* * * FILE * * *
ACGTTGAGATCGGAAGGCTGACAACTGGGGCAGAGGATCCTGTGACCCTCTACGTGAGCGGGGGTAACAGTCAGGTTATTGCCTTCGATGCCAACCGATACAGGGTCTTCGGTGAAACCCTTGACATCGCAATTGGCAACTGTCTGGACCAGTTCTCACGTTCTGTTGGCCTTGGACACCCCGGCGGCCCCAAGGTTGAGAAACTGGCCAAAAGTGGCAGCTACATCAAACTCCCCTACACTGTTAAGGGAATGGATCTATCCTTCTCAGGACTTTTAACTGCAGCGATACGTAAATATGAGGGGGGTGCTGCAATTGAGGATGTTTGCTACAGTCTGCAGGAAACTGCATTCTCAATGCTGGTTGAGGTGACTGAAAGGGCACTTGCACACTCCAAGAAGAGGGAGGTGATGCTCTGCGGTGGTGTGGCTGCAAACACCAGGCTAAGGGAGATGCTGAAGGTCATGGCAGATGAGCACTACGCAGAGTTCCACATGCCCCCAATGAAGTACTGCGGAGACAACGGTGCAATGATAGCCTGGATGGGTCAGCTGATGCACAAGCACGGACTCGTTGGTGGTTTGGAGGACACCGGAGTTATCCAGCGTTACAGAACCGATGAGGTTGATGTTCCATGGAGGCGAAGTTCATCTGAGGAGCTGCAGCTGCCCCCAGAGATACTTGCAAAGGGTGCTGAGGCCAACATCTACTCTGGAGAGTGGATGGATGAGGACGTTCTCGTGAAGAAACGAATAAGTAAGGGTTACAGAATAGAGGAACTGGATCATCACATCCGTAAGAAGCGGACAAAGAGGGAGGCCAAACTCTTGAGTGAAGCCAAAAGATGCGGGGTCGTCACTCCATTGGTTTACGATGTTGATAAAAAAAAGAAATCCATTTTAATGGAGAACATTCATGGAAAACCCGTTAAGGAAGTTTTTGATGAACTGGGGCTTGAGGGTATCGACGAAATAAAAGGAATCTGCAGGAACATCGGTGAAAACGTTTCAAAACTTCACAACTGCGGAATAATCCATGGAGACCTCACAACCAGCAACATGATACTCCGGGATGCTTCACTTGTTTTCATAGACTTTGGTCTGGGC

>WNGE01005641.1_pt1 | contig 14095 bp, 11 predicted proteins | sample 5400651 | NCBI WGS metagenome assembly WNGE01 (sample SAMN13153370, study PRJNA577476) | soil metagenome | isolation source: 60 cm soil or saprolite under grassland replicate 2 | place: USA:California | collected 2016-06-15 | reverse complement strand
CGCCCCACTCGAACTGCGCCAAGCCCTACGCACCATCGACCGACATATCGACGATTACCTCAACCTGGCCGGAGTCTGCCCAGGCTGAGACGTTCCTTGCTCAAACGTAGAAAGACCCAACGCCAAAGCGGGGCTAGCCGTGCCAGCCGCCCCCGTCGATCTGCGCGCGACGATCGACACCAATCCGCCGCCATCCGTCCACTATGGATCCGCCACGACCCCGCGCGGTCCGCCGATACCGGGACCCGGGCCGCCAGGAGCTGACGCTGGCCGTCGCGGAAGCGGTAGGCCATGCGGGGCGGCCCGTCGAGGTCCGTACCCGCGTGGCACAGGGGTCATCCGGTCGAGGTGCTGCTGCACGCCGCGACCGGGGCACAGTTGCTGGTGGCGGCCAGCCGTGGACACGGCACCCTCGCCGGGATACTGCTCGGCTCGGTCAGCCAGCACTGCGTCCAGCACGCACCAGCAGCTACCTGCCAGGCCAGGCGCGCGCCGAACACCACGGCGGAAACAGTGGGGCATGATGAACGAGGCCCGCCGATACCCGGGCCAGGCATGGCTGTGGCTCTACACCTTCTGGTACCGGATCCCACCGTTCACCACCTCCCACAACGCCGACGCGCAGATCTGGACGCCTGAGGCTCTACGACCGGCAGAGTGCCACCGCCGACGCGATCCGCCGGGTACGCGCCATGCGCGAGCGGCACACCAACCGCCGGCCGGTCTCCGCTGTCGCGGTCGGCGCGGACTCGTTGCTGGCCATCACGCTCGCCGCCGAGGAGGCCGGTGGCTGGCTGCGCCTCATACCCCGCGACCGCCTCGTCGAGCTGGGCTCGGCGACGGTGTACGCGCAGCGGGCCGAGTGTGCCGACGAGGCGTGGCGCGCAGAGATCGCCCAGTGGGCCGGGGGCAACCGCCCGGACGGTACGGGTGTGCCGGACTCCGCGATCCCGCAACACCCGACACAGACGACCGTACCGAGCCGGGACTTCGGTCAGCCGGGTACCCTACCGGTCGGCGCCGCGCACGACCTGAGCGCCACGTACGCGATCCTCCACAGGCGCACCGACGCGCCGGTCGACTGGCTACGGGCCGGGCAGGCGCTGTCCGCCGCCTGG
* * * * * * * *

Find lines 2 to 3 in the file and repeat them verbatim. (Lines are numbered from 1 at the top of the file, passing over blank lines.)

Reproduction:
>WNGE01005641.1_pt1 | contig 14095 bp, 11 predicted proteins | sample 5400651 | NCBI WGS metagenome assembly WNGE01 (sample SAMN13153370, study PRJNA577476) | soil metagenome | isolation source: 60 cm soil or saprolite under grassland replicate 2 | place: USA:California | collected 2016-06-15 | reverse complement strand
CGCCCCACTCGAACTGCGCCAAGCCCTACGCACCATCGACCGACATATCGACGATTACCTCAACCTGGCCGGAGTCTGCCCAGGCTGAGACGTTCCTTGCTCAAACGTAGAAAGACCCAACGCCAAAGCGGGGCTAGCCGTGCCAGCCGCCCCCGTCGATCTGCGCGCGACGATCGACACCAATCCGCCGCCATCCGTCCACTATGGATCCGCCACGACCCCGCGCGGTCCGCCGATACCGGGACCCGGGCCGCCAGGAGCTGACGCTGGCCGTCGCGGAAGCGGTAGGCCATGCGGGGCGGCCCGTCGAGGTCCGTACCCGCGTGGCACAGGGGTCATCCGGTCGAGGTGCTGCTGCACGCCGCGACCGGGGCACAGTTGCTGGTGGCGGCCAGCCGTGGACACGGCACCCTCGCCGGGATACTGCTCGGCTCGGTCAGCCAGCACTGCGTCCAGCACGCACCAGCAGCTACCTGCCAGGCCAGGCGCGCGCCGAACACCACGGCGGAAACAGTGGGGCATGATGAACGAGGCCCGCCGATACCCGGGCCAGGCATGGCTGTGGCTCTACACCTTCTGGTACCGGATCCCACCGTTCACCACCTCCCACAACGCCGACGCGCAGATCTGGACGCCTGAGGCTCTACGACCGGCAGAGTGCCACCGCCGACGCGATCCGCCGGGTACGCGCCATGCGCGAGCGGCACACCAACCGCCGGCCGGTCTCCGCTGTCGCGGTCGGCGCGGACTCGTTGCTGGCCATCACGCTCGCCGCCGAGGAGGCCGGTGGCTGGCTGCGCCTCATACCCCGCGACCGCCTCGTCGAGCTGGGCTCGGCGACGGTGTACGCGCAGCGGGCCGAGTGTGCCGACGAGGCGTGGCGCGCAGAGATCGCCCAGTGGGCCGGGGGCAACCGCCCGGACGGTACGGGTGTGCCGGACTCCGCGATCCCGCAACACCCGACACAGACGACCGTACCGAGCCGGGACTTCGGTCAGCCGGGTACCCTACCGGTCGGCGCCGCGCACGACCTGAGCGCCACGTACGCGATCCTCCACAGGCGCACCGACGCGCCGGTCGACTGGCTACGGGCCGGGCAGGCGCTGTCCGCCGCCTGG